Aspiring actor and writer Kurt Anthony sued Wesley Snipes, producers George Jackson and Doug McHenry, the Gersh Agency, and Warner Bros. for $40 million, alleging that plot elements and characters in New Jack City were stolen from his script, Innocent Blood. The outcome of the lawsuit has not been determined as of the writing of this Note.
       New Jack City marked Mario Van Peebles feature film directorial debut.
       End credits include the following statements: “‘Sweet Sweetback’s Badass Song’ clip provided courtesy of Melvin Van Peebles and Yeah, Inc.; ‘Scarface’ clip provided courtesy of MCA/Universal”; “Special Thanks To: The New York City Mayor’s Office for Film, Television, Theatre and Broadcasting; New York State Supreme Court, Stephen Danow, Esq.” More Less

GEOGRAPHIC LOCATIONS
SOURCE CITATIONS
SOURCE
DATE
PAGE
[Los Angeles, CA] Daily Breeze
31 Mar 1991
Section D, p. 4.
Back Stage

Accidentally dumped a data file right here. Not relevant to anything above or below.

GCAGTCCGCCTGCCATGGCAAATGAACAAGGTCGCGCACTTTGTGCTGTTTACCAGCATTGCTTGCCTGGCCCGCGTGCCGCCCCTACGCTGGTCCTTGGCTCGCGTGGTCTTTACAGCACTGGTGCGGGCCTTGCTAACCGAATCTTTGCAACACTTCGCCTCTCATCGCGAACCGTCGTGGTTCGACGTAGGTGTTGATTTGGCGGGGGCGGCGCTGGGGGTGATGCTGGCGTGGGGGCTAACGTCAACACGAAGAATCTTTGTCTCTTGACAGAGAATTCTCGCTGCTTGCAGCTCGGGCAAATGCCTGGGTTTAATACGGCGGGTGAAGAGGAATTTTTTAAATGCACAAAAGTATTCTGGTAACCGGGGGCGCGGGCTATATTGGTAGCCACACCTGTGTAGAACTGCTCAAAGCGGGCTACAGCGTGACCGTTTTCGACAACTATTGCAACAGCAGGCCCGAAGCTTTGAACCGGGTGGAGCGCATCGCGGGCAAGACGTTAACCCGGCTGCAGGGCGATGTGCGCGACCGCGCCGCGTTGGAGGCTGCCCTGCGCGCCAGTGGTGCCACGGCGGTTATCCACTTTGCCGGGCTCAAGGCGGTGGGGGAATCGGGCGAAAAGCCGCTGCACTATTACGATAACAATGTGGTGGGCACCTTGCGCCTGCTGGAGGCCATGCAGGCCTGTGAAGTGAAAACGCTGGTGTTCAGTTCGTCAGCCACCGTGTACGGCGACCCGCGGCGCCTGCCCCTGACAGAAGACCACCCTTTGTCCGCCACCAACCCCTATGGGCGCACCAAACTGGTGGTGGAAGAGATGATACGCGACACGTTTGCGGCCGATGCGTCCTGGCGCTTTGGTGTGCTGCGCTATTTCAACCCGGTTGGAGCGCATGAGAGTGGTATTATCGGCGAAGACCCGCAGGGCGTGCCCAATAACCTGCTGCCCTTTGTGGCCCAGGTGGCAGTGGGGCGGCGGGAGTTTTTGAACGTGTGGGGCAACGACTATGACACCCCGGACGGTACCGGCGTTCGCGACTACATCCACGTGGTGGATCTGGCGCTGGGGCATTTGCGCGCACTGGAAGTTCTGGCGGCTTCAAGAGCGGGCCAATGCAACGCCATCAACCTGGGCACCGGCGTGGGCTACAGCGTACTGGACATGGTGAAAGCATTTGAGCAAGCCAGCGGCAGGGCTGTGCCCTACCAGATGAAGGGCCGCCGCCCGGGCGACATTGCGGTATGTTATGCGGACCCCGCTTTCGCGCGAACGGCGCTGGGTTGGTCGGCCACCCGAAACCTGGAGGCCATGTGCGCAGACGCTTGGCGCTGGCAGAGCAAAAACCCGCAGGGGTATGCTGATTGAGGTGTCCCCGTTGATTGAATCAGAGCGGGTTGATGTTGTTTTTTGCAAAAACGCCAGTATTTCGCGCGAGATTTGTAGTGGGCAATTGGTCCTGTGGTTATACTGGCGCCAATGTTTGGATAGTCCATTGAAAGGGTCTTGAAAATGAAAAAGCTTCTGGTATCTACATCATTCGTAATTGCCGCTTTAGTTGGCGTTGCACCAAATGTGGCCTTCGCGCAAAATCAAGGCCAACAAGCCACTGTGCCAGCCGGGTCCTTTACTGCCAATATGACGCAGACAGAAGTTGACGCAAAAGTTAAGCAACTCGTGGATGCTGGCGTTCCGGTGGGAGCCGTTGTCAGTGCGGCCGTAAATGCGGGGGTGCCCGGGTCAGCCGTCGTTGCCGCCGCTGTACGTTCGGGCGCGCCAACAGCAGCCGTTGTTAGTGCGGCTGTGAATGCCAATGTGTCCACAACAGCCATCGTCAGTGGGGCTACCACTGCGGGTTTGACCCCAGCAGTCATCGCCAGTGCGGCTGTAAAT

27 Apr 1990.
---
Daily Variety
28 Jan 1991.
---
Daily Variety
15 Mar 1991.
---
Hollywood Reporter
1 May 1990.
---
Hollywood Reporter
28 Jan 1991
p. 47.
Hollywood Reporter
14 Mar 1991.
---
Hollywood Reporter
15 Mar 1991.
---
Hollywood Reporter
18 Mar 1991
p. 1, 47.
Hollywood Reporter
19 Apr 1991.
---
Hollywood Reporter
2 Jul 1991
p. 3, 8.
Hollywood Reporter
25 Jul 1991.
---
Los Angeles Sentinel
16 Jan 1992
Section A, p. 3, 16.
Los Angeles Times
8 Mar 1991
p. 14.
Los Angeles Times
10 Mar 1991
Section A, p. 1.
Los Angeles Times
12 Mar 1991.
---
Los Angeles Times
21 Mar 1991
Calendar, p. 2.
Los Angeles Times
29 Jun 1991.
---
Los Angeles Times
5 Aug 1991
Calendar, p. 2.
New York Times
8 Mar 1991
p. 15.
New York Times
13 Mar 1991